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Even though acts involving the big cats is one of the biggest attractions at the circus, most big-top enthusiasts can only name a few of the animal trainers that have entertained audiences for more than a century.

The names that most often come to mind are: Isaac Van Amburgh, Clyde Beatty, Gunther Gebel-Williams, Roy Horn of Siegfried and Roy, and North Dakota’s Wade Burck.

Burck is one of very few trainers who were American born. Unlike many predecessors, he stressed love and kindness rather than intimidation and cruelty. Burck did not carry a large whip with him in the ring, and his training method was based on rewards.

He was the first trainer to get 16 tigers to simultaneously obey his commands, and he became the only trainer to work almost exclusively with white tigers.

Wade Gardner Burck was born Sept. 16, 1954, in Jacksonville, Fla., to George and Gertrude (Gardner) Burck. At the time, his father was in the U.S. Navy. When he was 9 months old, his father was discharged, and the family moved to North Dakota.

George Burck moved his family to Hillsboro, where he eventually became the hospital administrator. Because the Burcks owned a three-acre lot, Wade Burck had the ability to raise many animals.

His love of animals was illustrated when, as a child, he found a sick squirrel that he took home and nursed back to health.

After graduating from Hillsboro High School in 1971, Wade Burck knew what he wanted out of life — to care for animals. After receiving his father's blessings, he traveled to Naples, Fla., and found employment as an "apprentice keeper" at a zoo. Burck's life took a major turn the next year when Lou Regan offered Burck $35 a week to work with him at the Shrine Circus as his "apprentice trainer."

Although Regan specialized in tigers, he also trained elephants, chimps, horses, camels, bears, etc. Tigers were the biggest challenge, being much more difficult to train than lions. Lions would follow a leader. If you train the leader to do something, the others will follow. Since tigers are loners, each one had to be taught separately. Lions also can be intimidated, but tigers cannot.

In the beginning, life with the circus was lonely for Burck. Many of the people who worked there were interrelated, and Burck was an outsider. Eventually, he met an 18-year old aerialist named Margaret Duke, who was much more sociable. Even though Duke came from a circus family, she became friends with Burck. In 1975, Regan told Burck that he had taught him everything he knew, and now he was ready to be on his own. Burck then married Duke on Sept. 11, 1975.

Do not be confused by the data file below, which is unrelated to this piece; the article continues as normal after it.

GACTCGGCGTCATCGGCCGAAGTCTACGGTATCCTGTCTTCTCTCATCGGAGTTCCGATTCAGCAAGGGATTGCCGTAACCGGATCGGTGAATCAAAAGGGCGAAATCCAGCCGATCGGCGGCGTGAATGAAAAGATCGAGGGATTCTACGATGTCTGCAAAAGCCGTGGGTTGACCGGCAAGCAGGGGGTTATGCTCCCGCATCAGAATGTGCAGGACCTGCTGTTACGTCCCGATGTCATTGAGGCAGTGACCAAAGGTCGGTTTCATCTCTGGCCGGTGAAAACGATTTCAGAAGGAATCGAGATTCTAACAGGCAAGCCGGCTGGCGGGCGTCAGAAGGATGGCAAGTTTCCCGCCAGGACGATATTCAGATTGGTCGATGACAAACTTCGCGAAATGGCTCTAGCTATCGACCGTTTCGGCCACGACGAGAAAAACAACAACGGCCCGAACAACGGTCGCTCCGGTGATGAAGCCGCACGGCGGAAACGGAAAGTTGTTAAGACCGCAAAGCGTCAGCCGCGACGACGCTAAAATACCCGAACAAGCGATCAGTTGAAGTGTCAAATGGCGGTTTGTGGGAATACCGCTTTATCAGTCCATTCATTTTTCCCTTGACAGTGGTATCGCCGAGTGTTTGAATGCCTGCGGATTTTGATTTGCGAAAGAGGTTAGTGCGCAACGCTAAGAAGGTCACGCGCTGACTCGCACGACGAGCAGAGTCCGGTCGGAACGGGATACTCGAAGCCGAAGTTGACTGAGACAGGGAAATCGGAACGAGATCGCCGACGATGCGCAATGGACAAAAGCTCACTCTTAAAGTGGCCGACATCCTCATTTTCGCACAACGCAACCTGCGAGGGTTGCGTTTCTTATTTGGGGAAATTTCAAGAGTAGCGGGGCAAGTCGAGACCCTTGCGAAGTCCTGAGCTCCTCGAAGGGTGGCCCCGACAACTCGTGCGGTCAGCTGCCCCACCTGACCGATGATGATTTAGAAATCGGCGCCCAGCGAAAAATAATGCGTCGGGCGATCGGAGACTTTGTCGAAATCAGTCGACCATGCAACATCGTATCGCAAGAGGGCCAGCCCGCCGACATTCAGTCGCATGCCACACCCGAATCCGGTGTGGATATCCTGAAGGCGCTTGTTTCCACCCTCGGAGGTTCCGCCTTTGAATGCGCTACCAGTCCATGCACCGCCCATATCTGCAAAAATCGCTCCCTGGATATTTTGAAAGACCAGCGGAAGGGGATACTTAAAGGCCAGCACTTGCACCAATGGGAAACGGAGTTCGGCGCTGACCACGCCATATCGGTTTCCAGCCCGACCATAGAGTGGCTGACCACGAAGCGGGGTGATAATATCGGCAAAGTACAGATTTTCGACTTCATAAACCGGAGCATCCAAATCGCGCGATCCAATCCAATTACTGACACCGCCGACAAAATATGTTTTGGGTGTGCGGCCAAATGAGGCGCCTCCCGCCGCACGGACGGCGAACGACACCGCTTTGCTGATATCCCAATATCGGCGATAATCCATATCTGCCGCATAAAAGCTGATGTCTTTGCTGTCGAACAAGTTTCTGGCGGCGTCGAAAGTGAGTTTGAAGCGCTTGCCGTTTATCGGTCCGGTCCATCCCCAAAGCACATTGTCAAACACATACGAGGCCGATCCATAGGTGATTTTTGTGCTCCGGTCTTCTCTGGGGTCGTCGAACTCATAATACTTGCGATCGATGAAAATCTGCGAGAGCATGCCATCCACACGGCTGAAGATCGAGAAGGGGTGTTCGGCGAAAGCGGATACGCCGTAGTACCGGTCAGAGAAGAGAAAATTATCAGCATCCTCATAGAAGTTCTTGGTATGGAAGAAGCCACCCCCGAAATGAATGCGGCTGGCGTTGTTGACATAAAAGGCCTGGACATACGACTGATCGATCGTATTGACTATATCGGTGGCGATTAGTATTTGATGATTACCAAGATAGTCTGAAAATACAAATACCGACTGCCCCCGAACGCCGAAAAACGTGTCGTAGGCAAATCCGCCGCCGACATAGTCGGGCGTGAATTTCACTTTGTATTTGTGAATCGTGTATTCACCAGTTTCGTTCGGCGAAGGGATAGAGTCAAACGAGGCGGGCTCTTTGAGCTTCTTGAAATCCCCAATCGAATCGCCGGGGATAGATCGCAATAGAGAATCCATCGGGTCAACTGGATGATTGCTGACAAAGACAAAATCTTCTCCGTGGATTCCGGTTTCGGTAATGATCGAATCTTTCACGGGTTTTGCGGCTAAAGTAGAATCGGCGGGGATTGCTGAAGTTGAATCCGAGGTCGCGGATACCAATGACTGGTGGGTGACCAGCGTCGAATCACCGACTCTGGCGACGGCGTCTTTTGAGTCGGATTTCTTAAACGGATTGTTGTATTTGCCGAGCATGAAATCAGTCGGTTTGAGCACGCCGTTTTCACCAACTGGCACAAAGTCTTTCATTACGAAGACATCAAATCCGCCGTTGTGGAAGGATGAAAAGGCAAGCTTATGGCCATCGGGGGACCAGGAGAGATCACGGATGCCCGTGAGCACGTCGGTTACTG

The most celebrated tiger trainer at the time was Gunther Gebel-Williams. Instead of developing his own persona, Burck began to emulate Williams down to minor details. This became apparent to those around him, and soon the other circus employees started to call him Gunther. This inspired Burck even more, and in 1977, he dyed his hair blond. He became a workaholic, obsessed with out-performing his role model.

Burck neglected his pregnant wife, devoting almost every waking hour to his tigers. This came to a head when Margaret went into labor and asked her husband to take her to the hospital. He replied, "Don't bother me. . . You know where the (car) keys are. Go!" Soon after the birth of their son, Adam, the couple separated.

They later tried reconciliation, resulting in the birth of Eric, but the marriage failed to work. The couple divorced after four years of marriage. Burck realized that his wife and assistants left because he was attempting to be somebody other than himself. He stopped trying to be Williams, even allowing his hair to return to its natural brown color.

Burck was given custody of his two sons, but he was now lonely. This was alleviated in 1979 when he was joined by his younger brother Mike, who served as his assistant for the next several years. Mike Burck arrived none too soon. In 1980, Wade Burck suffered his most severe attack from an angry tiger.

During a performance outside of Boston, two male tigers were fighting over a female. Burke tried to break up the fight by pulling on the tail of one of the tigers. The tiger turned around and grabbed him by the face, breaking his jaw. Burck managed to break free, but the tiger bit him on the shoulder, breaking his collarbone, and started dragging him around. Mike Burck managed to slide a stick through the tiger's jaw and break his grip on Burck.

Burck established his own unique act by using almost all white tigers. One of the people who noticed this was Irvin Feld, who had recently repurchased the Ringling Brothers and Barnum & Bailey Circus. There were two units to the circus — the red and the blue.

The tiger trainer for the red was Williams, but there would soon be an opening for the blue, and Burck was hired. Burck built a huge reputation as an outstanding trainer and was featured in stories in People Magazine, Sports Illustrated, and many other national publications.

Burck no longer performs but continues to train tigers. The trained tiger performer in the family is his son Adam, who is now with the Shrine Circus.

(Written by Curt Eriksmoen. Reach Eriksmoen at